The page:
The rapid growth of esports may be best reflected in a recent decision by the City of Maricopa.

The city announced it is kicking off its inaugural season of recreational league esports, funded by taxpayer dollars and city-sanctioned. It is believed to be the first league of its kind in Arizona and one of the very first of its kind in the country.

Matthew Reiter, marketing coordinator for Maricopa and now esports director, said the city is always looking to innovate.

“We are a city known for doing things that are cutting edge,” Reiter said. “We not only want to be progressive, we want to bring in cool new things, and what we found was that esports is where it’s at.”

The recreational league, which is starting its first “beta season” in the coming weeks, will be hosted at the Copper Sky Recreation Complex in a dedicated room that is lined wall to wall with state-of-the-art gaming computers loaded up with all the latest esports titles that were all paid for by the city.

The growth of competitive video gaming is evident by the increased participation on college campuses and by the opportunities to view on platforms such as Twitch. The NHL’s Coyotes, in partnership with hockey teams at Grand Canyon and Arizona State, recently hosted an esports tournament in Scottsdale.

Communities are more engaged as well. In Indiana, for example, the St. Joseph County hotel-motel tax board approved $2 million from its bed tax collections to convert an underused theater into a 500-seat arena, the South Bend Tribune reported.

In Maricopa, Reiter said that backlash has been minimal and that support has been great for the program.

“The only backlash has been more questioning versus anything else,” Reiter said. “We did our research. We were ready for that fight.”

One of the things that raised questions related to fitness and nutrition that is vital in other sports. Reiter, who was the fitness coordinator for the city of Maricopa for 20 years before becoming the esports director, was ready for those questions.

“We have nutrition and fitness integrated in the league because we want our kids to be healthy physically and not only gamewise,” Reiter said.

“The Bulletproof Diet,” which has its origins in the technology mecca of Silicon Valley, will be pushed alongside additional incentives to participate in fitness that include a plan that will give participants more time in the game room if they hit the weight room, Reiter said.

“We want to relate gaming, nutrition and fitness to this league, and we want them to understand that it’s going to help their gaming,” Reiter said.

Travis Orian, who works for the City of Maricopa, has two sons competing in the first season of the Maricopa Esports League. As an old-school gamer himself, he is glad that his children can experience something like this.

“I have two sons that are competing in esports and both of them compete in regular sports, too,” Orian said. “I really see my kids enjoying esports.”

The Maricopa Esports league isn’t just for kids, either, with an adult division that Orian is also competing in, but not because he has a history of gaming. He said he joined at the encouragement of his kids.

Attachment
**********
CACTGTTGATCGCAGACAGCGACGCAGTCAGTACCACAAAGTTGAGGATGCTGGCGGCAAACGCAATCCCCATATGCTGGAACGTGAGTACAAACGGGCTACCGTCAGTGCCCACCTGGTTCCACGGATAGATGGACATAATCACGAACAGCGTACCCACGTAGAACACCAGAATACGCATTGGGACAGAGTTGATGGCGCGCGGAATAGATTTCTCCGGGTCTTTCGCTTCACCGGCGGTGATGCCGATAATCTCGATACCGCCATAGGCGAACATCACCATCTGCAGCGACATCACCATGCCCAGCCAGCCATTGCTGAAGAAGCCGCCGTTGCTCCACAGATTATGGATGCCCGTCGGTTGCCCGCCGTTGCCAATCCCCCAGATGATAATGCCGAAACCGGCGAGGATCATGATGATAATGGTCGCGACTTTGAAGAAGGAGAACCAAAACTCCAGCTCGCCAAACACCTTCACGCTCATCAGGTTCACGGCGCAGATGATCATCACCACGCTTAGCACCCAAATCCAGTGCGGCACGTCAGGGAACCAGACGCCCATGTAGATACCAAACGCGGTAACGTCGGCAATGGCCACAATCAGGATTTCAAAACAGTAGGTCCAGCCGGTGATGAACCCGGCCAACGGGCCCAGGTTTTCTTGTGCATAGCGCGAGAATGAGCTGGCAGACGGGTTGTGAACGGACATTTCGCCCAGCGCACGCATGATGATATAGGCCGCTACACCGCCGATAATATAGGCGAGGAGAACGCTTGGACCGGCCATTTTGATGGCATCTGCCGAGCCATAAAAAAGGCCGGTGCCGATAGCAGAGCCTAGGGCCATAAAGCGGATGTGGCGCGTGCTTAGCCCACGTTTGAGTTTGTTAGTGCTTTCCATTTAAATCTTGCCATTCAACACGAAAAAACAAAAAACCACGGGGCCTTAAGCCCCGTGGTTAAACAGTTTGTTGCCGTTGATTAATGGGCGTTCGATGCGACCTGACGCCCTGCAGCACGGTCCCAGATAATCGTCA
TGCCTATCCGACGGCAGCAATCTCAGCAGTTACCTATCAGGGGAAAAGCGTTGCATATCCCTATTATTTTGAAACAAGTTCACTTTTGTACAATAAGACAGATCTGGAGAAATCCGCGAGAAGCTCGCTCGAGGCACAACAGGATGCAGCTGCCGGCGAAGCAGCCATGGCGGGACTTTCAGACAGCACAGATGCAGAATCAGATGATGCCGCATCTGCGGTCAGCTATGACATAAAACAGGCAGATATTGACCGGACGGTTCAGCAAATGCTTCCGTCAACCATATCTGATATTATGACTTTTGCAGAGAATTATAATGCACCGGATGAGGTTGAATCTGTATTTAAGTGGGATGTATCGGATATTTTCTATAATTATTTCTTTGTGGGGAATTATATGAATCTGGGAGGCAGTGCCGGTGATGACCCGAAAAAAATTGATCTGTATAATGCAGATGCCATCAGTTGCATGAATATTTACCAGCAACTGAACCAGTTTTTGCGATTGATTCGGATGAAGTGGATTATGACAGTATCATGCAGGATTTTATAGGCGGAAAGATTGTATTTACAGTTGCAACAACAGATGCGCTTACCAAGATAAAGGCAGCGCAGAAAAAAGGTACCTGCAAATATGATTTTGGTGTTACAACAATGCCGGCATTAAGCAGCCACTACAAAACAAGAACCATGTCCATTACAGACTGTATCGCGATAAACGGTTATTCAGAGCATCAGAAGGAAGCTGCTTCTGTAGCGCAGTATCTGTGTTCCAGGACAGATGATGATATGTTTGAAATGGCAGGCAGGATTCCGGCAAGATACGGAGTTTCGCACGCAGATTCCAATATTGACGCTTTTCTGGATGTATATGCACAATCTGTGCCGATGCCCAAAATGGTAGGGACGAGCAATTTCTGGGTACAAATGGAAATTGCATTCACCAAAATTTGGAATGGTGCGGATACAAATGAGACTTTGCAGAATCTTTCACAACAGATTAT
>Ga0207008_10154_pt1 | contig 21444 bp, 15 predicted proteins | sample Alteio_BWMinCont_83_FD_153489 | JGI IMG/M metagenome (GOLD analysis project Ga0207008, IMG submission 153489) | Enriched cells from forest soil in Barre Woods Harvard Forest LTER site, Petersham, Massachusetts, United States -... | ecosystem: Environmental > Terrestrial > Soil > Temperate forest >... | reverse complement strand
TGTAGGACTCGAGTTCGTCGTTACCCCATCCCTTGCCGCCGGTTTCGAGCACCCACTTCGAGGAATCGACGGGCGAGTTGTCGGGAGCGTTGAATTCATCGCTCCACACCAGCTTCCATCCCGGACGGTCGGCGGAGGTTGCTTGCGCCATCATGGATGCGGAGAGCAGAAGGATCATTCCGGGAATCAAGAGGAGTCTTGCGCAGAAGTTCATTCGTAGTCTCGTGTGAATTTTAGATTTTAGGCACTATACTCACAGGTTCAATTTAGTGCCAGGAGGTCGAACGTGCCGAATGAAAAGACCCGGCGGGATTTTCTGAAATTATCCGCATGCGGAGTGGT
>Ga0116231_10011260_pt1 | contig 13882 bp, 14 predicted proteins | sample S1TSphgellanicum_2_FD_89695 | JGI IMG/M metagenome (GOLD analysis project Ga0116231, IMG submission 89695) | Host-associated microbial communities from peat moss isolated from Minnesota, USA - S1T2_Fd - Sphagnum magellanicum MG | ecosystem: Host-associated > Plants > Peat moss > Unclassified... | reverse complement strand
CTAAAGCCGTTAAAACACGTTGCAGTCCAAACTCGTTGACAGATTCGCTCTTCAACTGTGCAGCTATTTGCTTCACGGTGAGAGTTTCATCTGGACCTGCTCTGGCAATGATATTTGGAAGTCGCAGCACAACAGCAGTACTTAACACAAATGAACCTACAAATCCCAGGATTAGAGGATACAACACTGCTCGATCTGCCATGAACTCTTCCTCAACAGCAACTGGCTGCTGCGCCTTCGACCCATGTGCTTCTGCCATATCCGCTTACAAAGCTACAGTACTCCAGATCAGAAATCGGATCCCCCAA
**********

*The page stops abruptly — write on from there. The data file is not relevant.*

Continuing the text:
“I was telling them I was too old for that, but they wanted me to compete,” Orian said. “It’s cool to be able to have your kids cheer you on. It’s something new and really exciting for me.”

Orian’s sons, Ezekiel, 11, and Degan, 9, play the same esports titles as their dad. The Maricopa Esports League in its beta season will have leagues for “Overwatch,” “Rocket League,” and “Super Smash Brothers Ultimate.”

Even though they are not playing against their dad in the league, Ezequiel and Deegan said they already know what would happen if they did.

“He thinks he is better than us, but we know we are better,” Ezekiel said.

Another concern was the financial aspect of the league including questions of cost of maintenance versus other sports. Nathan Ullyot, the community services director for the city, said the cost of keeping this league running should be cheaper than the other programs they offer.

“The way I look at it is that it costs us tens of thousands of dollars to maintain our soccer fields but if we replaced every computer in the room every year it would still be less expensive than the soccer fields,” Ullyot said.

Reiter agrees with Ullyot that not only are esports cheaper to run than other recreational sports, they have the potential to produce a profit.

“We have brought in about $10,000 in sponsors who are getting on board with it because they realize there is a need for this market,” Reiter said. “With our numbers we are probably going to cost recover in the first year.”

Ullyot said that with the initial success of the programs – almost every spot in the league’s beta season is sold out across all divisions – that this can lead to other great things for the city.

“From a business perspective, it’s our biggest opportunity to build income for other programs,” Ullyot said.

Maricopa might be the first city to implement a city-funded and sanctioned recreational esports program, but it certainly won’t be the last.

Larry Binion, the Parks and Recreational Manager for the City of Apache Junction, visited the Maricopa Esports League. Binion wasn’t a believer in esports originally but he is now.

“It’s hard to argue against the numbers in esports,” Binion said. “I’m very confident that we can get something going knowing that other cities have successfully implemented esports.”

“Esports is coming and I don’t want to get passed up.”

With Maricopa leading the way, Reiter wants other parks and recreation directors to know just how good esports will be for their city.

“I want anyone in rec to fight the good fight, talk to leadership, and do it,” Reiter said. “This is such an awesome thing and the overall response has been amazing, it’s definitely worth that battle.”